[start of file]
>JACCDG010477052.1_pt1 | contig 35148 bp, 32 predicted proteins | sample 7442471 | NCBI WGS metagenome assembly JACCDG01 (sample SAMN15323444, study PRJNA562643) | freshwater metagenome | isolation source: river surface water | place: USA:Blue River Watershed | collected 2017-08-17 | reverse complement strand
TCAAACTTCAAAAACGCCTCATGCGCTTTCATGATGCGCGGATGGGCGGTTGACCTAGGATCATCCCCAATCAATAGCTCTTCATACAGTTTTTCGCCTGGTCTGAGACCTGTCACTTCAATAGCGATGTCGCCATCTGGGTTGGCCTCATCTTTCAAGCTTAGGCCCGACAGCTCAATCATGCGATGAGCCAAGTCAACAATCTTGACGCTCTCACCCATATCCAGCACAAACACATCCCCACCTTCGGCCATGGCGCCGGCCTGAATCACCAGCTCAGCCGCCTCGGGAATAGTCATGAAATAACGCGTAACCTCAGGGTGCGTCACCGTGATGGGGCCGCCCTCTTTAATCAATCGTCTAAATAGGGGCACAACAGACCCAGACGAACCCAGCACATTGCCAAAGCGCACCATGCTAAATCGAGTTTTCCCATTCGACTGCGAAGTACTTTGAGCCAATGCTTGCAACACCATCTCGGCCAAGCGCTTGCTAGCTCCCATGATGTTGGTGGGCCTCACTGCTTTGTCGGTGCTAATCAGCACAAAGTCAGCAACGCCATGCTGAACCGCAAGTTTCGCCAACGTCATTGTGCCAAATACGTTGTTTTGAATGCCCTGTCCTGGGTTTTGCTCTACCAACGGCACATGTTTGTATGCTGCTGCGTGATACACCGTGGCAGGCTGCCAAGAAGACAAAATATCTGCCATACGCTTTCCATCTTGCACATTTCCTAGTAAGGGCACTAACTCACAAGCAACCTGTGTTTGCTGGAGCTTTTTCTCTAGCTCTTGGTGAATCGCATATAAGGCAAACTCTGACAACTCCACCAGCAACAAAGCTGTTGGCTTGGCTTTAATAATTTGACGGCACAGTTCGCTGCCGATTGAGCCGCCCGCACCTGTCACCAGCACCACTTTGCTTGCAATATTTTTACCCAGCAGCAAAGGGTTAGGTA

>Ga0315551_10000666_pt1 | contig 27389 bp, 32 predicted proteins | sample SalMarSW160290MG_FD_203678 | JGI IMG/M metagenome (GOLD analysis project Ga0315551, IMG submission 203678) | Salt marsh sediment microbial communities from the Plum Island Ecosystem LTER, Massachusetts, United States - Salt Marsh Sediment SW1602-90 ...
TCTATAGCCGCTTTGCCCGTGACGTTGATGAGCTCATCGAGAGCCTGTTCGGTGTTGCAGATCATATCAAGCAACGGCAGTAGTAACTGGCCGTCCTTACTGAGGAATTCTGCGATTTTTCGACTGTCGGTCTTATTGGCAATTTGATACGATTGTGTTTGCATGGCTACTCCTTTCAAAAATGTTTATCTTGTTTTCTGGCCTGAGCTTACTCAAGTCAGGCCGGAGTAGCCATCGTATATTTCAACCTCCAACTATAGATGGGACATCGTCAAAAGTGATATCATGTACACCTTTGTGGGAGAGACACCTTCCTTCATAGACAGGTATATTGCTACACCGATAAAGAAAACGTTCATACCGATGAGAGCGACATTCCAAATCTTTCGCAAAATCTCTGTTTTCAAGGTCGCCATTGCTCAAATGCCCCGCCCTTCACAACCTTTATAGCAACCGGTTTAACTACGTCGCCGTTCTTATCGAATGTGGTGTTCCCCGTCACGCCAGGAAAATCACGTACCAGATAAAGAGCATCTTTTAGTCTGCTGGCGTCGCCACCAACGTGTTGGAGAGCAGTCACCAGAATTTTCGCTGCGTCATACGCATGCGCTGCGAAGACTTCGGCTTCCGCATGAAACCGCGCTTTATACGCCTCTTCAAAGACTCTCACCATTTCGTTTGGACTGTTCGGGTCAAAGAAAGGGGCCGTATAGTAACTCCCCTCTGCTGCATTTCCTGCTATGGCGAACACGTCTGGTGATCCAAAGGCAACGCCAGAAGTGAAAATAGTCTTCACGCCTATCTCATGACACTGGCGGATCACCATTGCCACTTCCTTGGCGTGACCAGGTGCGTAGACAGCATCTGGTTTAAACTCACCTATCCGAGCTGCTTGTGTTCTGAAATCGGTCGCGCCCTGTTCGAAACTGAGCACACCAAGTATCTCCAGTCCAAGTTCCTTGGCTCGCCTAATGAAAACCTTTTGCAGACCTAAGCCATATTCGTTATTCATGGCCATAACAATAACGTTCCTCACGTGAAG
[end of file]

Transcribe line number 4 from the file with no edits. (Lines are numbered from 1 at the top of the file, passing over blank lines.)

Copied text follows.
TCTATAGCCGCTTTGCCCGTGACGTTGATGAGCTCATCGAGAGCCTGTTCGGTGTTGCAGATCATATCAAGCAACGGCAGTAGTAACTGGCCGTCCTTACTGAGGAATTCTGCGATTTTTCGACTGTCGGTCTTATTGGCAATTTGATACGATTGTGTTTGCATGGCTACTCCTTTCAAAAATGTTTATCTTGTTTTCTGGCCTGAGCTTACTCAAGTCAGGCCGGAGTAGCCATCGTATATTTCAACCTCCAACTATAGATGGGACATCGTCAAAAGTGATATCATGTACACCTTTGTGGGAGAGACACCTTCCTTCATAGACAGGTATATTGCTACACCGATAAAGAAAACGTTCATACCGATGAGAGCGACATTCCAAATCTTTCGCAAAATCTCTGTTTTCAAGGTCGCCATTGCTCAAATGCCCCGCCCTTCACAACCTTTATAGCAACCGGTTTAACTACGTCGCCGTTCTTATCGAATGTGGTGTTCCCCGTCACGCCAGGAAAATCACGTACCAGATAAAGAGCATCTTTTAGTCTGCTGGCGTCGCCACCAACGTGTTGGAGAGCAGTCACCAGAATTTTCGCTGCGTCATACGCATGCGCTGCGAAGACTTCGGCTTCCGCATGAAACCGCGCTTTATACGCCTCTTCAAAGACTCTCACCATTTCGTTTGGACTGTTCGGGTCAAAGAAAGGGGCCGTATAGTAACTCCCCTCTGCTGCATTTCCTGCTATGGCGAACACGTCTGGTGATCCAAAGGCAACGCCAGAAGTGAAAATAGTCTTCACGCCTATCTCATGACACTGGCGGATCACCATTGCCACTTCCTTGGCGTGACCAGGTGCGTAGACAGCATCTGGTTTAAACTCACCTATCCGAGCTGCTTGTGTTCTGAAATCGGTCGCGCCCTGTTCGAAACTGAGCACACCAAGTATCTCCAGTCCAAGTTCCTTGGCTCGCCTAATGAAAACCTTTTGCAGACCTAAGCCATATTCGTTATTCATGGCCATAACAATAACGTTCCTCACGTGAAG